And that’s what is best for the sport.

USF dismisses player arrested after being shot in road-rage incident

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It’s been a rough last few days, to say the least, for Hassan Childs.

Over the weekend, the South Florida defensive back was hospitalized in stable condition after being shot Saturday night.  Sunday, Childs was arrested and charged with three counts of aggravated assault and one count of misdemeanor marijuana possession in connection to a road rage incident the night he was shot.  Childs allegedly pointed a gun at least twice at a man, Jovanni Jimenez, and his family and was ultimately shot three times by Jimenez.  Jimenez hasn’t been charged as he’s claimed self-defense.

To add insult to literal injury, the senior safety has now been dismissed from his football team by first-year Bulls head coach Charlie Strong.

“When you look at this university and how great an institution it is, and the football program, it is a privilege to represent this program,” Strong said according to the Tampa Bay Times. “And there are standards and there are values that we uphold, and our players understand it is an obligation and it is a responsibility to represent it the right way.”

Childs played in a total of 26 games during his time with the Bulls. Eight of those appearances came during the 2016 season. He was credited with 16 tackles during what turned out to be his last season with the program, setting career-highs with five tackles in games against East Carolina and Navy.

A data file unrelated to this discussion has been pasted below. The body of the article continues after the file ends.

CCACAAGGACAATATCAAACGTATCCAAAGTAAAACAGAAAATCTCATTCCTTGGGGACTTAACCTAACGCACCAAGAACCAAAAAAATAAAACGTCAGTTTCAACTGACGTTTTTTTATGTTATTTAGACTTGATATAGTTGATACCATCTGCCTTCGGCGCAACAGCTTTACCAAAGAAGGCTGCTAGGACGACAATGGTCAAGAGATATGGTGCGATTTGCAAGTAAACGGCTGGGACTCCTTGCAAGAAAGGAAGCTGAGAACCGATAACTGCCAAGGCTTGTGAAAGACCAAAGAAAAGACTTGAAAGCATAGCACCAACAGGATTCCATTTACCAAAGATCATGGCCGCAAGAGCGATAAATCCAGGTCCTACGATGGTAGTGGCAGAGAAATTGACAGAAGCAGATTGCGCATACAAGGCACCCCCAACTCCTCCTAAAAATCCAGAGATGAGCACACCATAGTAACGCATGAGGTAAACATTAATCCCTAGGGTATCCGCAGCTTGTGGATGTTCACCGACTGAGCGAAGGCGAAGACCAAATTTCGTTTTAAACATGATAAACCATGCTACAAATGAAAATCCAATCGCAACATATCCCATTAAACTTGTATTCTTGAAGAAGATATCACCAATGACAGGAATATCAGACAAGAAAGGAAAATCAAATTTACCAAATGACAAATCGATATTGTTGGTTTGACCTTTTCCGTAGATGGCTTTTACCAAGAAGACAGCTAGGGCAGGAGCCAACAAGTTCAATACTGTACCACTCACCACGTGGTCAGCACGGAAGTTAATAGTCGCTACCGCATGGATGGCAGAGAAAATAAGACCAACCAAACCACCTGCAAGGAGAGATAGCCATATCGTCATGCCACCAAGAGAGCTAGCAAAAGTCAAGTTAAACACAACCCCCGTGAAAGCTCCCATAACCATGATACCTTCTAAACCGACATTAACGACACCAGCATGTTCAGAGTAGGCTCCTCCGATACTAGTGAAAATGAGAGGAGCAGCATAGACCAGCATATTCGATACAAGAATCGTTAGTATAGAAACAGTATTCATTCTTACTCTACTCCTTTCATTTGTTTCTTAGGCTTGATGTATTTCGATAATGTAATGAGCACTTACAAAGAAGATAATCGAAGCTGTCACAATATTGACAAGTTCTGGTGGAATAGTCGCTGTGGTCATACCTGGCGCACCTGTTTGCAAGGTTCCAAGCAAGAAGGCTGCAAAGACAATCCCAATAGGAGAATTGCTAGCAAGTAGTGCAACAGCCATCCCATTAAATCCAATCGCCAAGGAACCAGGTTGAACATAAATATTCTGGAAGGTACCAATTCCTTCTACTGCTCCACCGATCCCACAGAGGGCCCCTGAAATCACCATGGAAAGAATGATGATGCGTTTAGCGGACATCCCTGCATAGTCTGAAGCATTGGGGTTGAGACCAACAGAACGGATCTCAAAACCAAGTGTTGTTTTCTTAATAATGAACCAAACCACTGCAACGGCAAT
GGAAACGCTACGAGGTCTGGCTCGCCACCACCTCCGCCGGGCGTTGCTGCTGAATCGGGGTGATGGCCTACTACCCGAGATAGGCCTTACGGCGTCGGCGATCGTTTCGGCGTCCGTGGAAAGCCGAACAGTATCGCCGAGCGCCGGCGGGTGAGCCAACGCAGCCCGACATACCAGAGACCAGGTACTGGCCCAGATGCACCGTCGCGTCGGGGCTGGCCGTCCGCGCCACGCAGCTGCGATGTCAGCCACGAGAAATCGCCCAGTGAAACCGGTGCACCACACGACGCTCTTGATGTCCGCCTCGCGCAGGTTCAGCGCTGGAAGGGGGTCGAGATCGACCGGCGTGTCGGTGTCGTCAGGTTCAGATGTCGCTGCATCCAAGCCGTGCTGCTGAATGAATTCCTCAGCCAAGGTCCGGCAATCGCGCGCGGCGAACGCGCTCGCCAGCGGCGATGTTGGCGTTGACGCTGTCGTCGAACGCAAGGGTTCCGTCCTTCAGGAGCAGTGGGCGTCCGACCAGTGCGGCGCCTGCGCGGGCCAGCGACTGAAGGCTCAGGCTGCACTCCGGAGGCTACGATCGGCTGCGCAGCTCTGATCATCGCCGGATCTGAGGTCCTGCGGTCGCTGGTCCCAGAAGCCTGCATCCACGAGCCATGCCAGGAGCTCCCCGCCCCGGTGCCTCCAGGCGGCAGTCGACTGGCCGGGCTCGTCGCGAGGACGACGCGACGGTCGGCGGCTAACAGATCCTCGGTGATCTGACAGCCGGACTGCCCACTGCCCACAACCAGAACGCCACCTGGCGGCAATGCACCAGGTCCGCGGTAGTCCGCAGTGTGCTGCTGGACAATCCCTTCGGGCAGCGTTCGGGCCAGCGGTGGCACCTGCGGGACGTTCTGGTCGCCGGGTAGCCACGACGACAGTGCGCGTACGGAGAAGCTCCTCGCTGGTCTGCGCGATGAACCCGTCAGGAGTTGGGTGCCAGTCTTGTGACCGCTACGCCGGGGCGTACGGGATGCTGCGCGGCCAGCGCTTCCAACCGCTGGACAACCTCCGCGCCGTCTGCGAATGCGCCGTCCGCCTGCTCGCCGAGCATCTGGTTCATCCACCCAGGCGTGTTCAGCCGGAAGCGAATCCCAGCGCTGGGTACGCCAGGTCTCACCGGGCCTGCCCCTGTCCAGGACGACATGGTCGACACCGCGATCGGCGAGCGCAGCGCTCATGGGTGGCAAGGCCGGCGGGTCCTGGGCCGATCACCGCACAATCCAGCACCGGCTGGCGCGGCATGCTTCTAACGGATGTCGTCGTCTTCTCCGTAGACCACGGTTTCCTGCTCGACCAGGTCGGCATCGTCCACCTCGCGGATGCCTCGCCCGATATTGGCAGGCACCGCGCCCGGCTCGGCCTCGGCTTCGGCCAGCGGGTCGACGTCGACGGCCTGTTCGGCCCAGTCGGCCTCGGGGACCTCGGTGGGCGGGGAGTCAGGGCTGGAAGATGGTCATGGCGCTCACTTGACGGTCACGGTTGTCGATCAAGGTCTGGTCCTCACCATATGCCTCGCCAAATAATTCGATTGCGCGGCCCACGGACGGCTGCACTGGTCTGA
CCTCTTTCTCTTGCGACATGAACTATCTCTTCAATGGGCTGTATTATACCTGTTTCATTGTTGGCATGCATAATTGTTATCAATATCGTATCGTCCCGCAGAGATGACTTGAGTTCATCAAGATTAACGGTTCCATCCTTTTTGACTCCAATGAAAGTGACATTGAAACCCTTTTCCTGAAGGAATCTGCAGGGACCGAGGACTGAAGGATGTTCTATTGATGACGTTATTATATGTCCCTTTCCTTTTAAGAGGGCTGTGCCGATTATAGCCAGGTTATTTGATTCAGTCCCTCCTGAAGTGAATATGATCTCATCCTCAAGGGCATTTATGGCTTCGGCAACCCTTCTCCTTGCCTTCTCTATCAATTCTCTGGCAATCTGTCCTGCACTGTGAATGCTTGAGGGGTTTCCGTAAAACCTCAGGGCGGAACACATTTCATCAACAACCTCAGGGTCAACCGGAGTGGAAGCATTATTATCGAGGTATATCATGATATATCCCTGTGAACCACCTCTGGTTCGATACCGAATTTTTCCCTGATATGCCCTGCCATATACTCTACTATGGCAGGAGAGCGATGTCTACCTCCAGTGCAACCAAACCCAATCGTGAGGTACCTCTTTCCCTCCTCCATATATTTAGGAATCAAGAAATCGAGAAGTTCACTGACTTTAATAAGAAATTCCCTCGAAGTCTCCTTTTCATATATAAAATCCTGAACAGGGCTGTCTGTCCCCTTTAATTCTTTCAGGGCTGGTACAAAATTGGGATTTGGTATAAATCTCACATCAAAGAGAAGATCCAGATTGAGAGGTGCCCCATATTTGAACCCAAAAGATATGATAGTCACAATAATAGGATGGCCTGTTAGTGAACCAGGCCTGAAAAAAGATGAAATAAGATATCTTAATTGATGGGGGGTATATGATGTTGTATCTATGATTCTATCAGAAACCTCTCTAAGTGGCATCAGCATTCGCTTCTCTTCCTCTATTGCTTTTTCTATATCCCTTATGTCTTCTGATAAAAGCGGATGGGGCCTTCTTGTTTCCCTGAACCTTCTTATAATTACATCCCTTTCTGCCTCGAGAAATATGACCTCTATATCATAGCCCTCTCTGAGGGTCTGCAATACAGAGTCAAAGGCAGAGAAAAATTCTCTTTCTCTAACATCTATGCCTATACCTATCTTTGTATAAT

In 2013, his first year with the program, he led the team with three interceptions. Those were the only picks of his career.

Five-star LB out for rest of Ohio State’s spring after shoulder surgery

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Some negative injury news comes with a bit of a silver lining for one of the highest-rated members of Ohio State’s 2017 recruiting class.

Urban Meyer confirmed Tuesday that true freshman linebacker Baron Browning will miss the remainder of spring practice because of an injury.  The early enrollee underwent surgery Tuesday morning to repair an unspecified issue in his shoulder.  The Buckeyes head coach declined to reveal the details surrounding the issue that led to the medical procedure, although one report indicated it’s a torn labrum.

The good news for OSU is that Browning should be able to return to football activities at some pint in June.  Barring a setback, he’s expected to be a full participant in summer camp at the start of August.

A five-star member of the Buckeyes’ 2017 recruiting class, Browning was rated as the No. 1 outside linebacker in the country; the No. 4 player at any position in the state of Texas; and the No. 11 player on 247Sports.com‘s composite board.  Only two signees in an OSU class that ranked second nationally were rated higher than Browning (.9936) — cornerback Jeffrey Okudah (.9954) and defensive end Chase Young (.9953).